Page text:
The constant revisiting and revision of theories as new data comes in is what makes science so cool. The Webb telescope, the data it is gathering, and the discussion it is generating, are doing exactly what the process of science contemplates.

Vlad’s Big Bad

Sometimes people make good decisions, sometimes they make bad decisions, and sometimes they make decisions that are so catastrophically ill-conceived it’s hard to imagine they were the product of rational thought. It’s been looking for some time now like Vladimir Putin’s decision to invade Ukraine falls into the last category, and the consequences of his bad judgment seem to be getting worse and worse–for him personally, and for Russia.

It’s safe to say that the Russian invasion of Ukraine didn’t go as Putin thought it would. The Ukrainians fought valiantly in defense of their country, and the invasion was universally condemned by other nations. Even worse, as the Russian forces quickly became bogged down and began suffering devastating casualties, it also became clear that the vaunted Russian military wasn’t performing as anticipated due to planning, logistics, operational, and soldier morale issues. If American sports fans had been watching the Russian army’s performance in a stadium, you would undoubtedly have heard the “over-rated” chant.

After being mired in a fighting stalemate for months, things got worse for Russia recently, when a Ukrainian offensive caught the Russians off guard, drove Russian forces back, and captured huge amounts of Russian armaments and supplies. The Russian retreat created a decision point for Putin–and yesterday, he decided to double down, calling for a “partial mobilization” and even raising the chilling prospect of using nuclear weapons if he deemed the “territorial integrity” of Russia to be at stake. It is the first mobilization order in Russia since World War II. The order means that 300,000 Russians in the reserve or with military experience could be subject to conscription and sent to fight in the Ukraine, where thousands of Russian soldiers have already been killed, wounded, or captured.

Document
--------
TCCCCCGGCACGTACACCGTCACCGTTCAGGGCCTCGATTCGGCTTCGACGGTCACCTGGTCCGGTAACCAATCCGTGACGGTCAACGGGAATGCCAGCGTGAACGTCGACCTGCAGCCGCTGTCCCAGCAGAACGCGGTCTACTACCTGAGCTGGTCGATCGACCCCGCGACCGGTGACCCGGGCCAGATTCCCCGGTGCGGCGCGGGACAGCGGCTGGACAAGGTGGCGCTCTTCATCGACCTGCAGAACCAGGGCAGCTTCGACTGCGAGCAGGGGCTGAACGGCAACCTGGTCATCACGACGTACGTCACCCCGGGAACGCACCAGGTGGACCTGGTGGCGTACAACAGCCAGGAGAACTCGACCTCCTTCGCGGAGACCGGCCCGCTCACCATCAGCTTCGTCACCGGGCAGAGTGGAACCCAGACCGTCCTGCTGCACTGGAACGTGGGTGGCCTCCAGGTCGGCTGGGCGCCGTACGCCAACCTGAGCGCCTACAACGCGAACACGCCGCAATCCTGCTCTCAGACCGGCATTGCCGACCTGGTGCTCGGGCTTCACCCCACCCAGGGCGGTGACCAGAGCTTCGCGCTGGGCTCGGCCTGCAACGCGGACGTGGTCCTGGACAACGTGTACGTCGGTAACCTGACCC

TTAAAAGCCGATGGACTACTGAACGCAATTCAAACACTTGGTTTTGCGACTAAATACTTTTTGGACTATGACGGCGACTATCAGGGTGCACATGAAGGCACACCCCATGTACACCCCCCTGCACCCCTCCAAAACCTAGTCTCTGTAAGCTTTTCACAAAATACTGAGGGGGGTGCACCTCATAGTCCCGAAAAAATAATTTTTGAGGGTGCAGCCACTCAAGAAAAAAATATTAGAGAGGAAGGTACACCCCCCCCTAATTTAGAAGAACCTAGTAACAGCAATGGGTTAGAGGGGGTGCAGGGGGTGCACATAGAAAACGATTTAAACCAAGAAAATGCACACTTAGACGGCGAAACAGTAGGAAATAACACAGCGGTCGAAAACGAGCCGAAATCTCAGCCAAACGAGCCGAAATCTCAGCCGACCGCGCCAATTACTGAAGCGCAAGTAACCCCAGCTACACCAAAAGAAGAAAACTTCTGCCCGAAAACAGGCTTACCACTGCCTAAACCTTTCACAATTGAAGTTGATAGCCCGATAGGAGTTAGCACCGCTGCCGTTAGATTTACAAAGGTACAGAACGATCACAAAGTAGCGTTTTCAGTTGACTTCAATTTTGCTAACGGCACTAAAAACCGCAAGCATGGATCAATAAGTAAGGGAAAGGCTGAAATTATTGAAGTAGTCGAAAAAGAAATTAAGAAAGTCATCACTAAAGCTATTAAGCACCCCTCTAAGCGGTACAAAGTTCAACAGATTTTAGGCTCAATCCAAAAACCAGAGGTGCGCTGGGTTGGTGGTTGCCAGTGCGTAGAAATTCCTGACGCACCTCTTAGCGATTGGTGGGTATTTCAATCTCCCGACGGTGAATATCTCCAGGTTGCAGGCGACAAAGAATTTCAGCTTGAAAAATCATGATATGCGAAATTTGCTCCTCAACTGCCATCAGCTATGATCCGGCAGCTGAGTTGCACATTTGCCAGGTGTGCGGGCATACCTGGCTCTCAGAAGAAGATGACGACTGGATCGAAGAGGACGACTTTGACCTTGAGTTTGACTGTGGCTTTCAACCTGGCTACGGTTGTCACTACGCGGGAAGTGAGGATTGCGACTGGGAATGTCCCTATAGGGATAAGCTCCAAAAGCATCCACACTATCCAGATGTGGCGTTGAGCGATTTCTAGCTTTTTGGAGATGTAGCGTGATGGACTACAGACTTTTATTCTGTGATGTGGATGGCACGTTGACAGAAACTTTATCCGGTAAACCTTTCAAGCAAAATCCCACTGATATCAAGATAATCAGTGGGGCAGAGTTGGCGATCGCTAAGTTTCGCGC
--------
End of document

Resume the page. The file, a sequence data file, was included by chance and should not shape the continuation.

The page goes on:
Putin’s mobilization decision wasn’t well received by at least some Russians, who took to the streets to protest what they see as a pointless, unnecessary conflict. A human rights group reports that 1,200 Russians were arrested in anti-war demonstrations in major cities like Moscow and St. Petersburg. Other Russians voted with their feet, trying to take one-way plane flights out of the country, causing some flights to sell out, and there are reports that roads from Russia to neighboring Finland were jammed with cars trying to cross the border. The protests and departures, coupled with other internal criticisms, raise the question of whether Putin’s grip on the country may be loosening.